Wednesday, 28 September 2011

The Golden Rule

The Golden Rule may also be known as the Golden Ratio or Golden Mean. It is a mathematical ratio that can be found naturally in things like art, shells, architecture, bones, fashion, flowers, the human face, etc.

I found the Golden ratio quite hard to get my head around and understand at first, but when I did I found it fascinating! Especially how it is constantly being found within nature, because of this I feel it creates a feeling of harmony, and tends to be aesthetically pleasing when used within design.

The Golden ratio is equivalent to 1.618. Below is a video I have found which explains the Golden ratio, as I don't think I would be able to explain it very clearly.

Back at College, new brief; The Design Principles

So first off I would like to apologise for my lack of blog entries at late, I haven't had any internet access, but now I'm back at college it should be a little easier to keep you all up to date. :)

Back at College now, and with that we have begun a new brief, titled Unit 8; Design Principles in Art and Design.

So I thought I would start by explaining the various design principles;
The design principles are tools used to format the elements of design, and they apply to all aspects of design, such as architecture, writing, art, fashion, graphics, etc.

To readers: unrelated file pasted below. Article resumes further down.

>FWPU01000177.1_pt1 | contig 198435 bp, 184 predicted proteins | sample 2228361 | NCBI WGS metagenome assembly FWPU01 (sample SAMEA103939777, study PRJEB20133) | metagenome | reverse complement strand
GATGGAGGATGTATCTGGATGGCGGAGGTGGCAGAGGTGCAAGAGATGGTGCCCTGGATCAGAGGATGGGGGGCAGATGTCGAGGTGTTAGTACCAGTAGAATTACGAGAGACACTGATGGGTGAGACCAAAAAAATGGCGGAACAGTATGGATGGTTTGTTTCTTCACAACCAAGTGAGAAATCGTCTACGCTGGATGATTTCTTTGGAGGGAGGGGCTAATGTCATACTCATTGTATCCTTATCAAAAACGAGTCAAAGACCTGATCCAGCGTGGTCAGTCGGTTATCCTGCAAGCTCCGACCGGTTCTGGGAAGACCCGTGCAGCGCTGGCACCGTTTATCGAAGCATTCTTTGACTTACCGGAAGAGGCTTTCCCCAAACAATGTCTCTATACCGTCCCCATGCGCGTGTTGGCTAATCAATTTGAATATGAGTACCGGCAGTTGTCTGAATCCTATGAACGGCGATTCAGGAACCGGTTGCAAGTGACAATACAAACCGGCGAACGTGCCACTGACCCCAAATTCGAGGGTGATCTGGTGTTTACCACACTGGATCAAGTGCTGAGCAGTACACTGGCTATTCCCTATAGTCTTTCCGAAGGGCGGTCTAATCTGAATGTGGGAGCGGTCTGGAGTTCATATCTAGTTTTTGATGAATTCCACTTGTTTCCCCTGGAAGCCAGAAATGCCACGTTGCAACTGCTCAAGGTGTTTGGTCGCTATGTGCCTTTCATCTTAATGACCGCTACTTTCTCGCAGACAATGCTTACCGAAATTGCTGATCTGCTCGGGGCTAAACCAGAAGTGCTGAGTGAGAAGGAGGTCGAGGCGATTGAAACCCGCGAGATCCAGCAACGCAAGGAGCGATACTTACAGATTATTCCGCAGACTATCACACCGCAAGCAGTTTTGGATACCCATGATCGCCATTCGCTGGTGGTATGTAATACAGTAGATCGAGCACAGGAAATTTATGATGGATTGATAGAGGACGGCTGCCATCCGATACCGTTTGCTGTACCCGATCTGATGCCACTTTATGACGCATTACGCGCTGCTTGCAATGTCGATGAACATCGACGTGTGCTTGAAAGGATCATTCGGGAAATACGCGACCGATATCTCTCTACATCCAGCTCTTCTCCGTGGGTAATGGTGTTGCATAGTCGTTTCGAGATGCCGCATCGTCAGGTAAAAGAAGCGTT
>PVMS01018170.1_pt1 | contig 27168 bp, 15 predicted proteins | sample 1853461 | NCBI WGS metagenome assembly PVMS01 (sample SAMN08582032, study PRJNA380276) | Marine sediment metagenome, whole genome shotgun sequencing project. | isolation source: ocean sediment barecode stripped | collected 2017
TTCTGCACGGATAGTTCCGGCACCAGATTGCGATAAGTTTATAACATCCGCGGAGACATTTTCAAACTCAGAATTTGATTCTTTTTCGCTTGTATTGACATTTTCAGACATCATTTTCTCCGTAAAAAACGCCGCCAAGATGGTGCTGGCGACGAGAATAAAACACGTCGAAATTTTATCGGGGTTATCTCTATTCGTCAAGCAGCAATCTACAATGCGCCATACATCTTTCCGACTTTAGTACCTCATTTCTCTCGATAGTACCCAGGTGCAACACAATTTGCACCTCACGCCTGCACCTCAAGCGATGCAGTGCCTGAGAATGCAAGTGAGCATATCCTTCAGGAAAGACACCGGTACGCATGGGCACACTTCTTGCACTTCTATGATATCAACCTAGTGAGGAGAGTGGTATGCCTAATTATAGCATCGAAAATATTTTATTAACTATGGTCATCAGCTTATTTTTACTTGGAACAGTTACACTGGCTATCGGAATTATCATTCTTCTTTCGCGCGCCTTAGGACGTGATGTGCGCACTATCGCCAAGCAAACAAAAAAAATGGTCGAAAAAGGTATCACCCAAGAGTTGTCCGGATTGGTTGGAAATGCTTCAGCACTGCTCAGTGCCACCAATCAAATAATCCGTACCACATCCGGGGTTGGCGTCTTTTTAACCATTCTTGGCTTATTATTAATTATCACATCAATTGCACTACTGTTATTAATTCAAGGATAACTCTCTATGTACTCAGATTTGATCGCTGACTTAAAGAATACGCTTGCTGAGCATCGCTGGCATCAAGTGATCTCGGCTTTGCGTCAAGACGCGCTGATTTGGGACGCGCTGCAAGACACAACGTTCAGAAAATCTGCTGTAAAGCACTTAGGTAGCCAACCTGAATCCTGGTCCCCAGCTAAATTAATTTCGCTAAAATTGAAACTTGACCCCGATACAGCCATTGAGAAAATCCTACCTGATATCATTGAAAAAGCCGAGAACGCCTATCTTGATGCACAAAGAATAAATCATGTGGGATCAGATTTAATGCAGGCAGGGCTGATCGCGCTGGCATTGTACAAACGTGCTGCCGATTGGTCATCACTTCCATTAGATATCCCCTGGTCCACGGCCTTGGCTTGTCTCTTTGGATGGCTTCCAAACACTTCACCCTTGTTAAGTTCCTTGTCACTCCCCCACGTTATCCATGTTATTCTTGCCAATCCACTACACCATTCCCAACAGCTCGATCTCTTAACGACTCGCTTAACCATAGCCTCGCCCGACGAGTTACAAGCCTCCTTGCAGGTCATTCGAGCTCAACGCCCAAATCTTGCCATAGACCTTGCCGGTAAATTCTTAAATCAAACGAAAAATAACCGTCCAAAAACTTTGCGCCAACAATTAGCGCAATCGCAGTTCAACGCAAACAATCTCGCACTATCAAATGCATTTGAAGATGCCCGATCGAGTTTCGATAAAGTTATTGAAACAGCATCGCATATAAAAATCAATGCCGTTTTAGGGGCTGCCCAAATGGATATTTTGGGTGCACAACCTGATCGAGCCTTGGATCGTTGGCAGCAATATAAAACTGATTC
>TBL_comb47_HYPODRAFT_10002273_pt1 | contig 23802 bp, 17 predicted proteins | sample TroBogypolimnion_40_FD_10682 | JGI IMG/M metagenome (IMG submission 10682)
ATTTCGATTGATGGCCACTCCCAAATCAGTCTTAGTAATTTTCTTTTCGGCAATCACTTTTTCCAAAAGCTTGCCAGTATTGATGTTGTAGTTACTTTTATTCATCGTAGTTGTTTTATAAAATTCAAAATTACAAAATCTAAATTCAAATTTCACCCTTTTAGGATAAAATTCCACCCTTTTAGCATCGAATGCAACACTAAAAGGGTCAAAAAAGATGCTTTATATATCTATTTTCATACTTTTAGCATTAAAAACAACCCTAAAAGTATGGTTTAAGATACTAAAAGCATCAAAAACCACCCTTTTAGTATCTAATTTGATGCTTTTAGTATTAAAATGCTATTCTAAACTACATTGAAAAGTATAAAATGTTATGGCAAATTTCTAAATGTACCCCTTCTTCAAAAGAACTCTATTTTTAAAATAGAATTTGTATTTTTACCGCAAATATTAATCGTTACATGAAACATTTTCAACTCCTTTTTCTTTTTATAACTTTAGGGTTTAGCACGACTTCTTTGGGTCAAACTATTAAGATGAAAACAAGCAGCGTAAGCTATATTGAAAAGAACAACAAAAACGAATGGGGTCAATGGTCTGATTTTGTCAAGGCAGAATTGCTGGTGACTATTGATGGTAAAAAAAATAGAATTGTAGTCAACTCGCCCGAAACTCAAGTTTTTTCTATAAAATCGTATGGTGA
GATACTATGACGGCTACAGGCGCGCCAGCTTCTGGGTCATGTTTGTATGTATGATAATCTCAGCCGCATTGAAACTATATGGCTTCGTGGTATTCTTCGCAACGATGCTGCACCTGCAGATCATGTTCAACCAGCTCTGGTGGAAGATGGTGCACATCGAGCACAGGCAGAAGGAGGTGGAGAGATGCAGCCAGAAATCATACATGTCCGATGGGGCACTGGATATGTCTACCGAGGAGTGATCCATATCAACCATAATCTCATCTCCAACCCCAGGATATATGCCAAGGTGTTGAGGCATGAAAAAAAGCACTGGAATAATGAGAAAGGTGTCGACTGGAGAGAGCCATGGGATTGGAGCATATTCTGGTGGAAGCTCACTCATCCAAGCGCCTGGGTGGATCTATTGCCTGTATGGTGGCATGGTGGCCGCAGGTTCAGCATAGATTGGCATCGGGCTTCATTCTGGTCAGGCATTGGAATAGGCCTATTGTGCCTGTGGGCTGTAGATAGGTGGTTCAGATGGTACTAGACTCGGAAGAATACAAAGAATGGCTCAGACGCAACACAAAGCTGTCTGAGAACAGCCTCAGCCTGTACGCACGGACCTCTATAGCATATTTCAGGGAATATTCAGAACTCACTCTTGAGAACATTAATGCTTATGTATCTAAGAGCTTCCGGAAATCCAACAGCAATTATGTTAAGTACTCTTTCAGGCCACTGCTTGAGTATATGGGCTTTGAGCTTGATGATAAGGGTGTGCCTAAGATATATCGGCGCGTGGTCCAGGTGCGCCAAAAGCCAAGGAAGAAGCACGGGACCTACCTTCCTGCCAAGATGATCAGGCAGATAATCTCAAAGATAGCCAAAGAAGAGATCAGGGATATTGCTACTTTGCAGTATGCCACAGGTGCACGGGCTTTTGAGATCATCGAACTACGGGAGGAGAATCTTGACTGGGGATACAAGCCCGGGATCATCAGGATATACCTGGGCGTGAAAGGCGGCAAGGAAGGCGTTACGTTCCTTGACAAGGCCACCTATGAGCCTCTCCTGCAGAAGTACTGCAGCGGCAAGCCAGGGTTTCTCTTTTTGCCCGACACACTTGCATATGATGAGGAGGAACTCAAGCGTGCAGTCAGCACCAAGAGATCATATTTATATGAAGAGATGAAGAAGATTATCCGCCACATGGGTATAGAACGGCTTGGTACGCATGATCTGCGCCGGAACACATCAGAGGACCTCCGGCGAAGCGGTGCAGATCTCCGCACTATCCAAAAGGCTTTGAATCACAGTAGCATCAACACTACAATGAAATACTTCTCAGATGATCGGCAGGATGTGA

The most commonly applied principles of design include:

  • Balance
  • Emphasis
  • Illusion
  • Texture
  • Value
  • Scale/Proportion
  • Rhythm
  • Unity
Hussein Chalayan is an example of one designer who applies the design principles to his work. The design principle Balance can clearly be seen through a variety of his designs. He often plays around with symmetry to create a powerful and innovative effect. 

Above is an image of his famous 'table dress', notice how the dress is symmetrically balanced.

Here is Hussein Chalayan's 'aeroplane dress', this incorporates asymmetrical balance, and is, in my opinion, very effective.

I had never really considered that there would be particular principles to design before, I think it's interesting to see how these principles are applied to everyday design.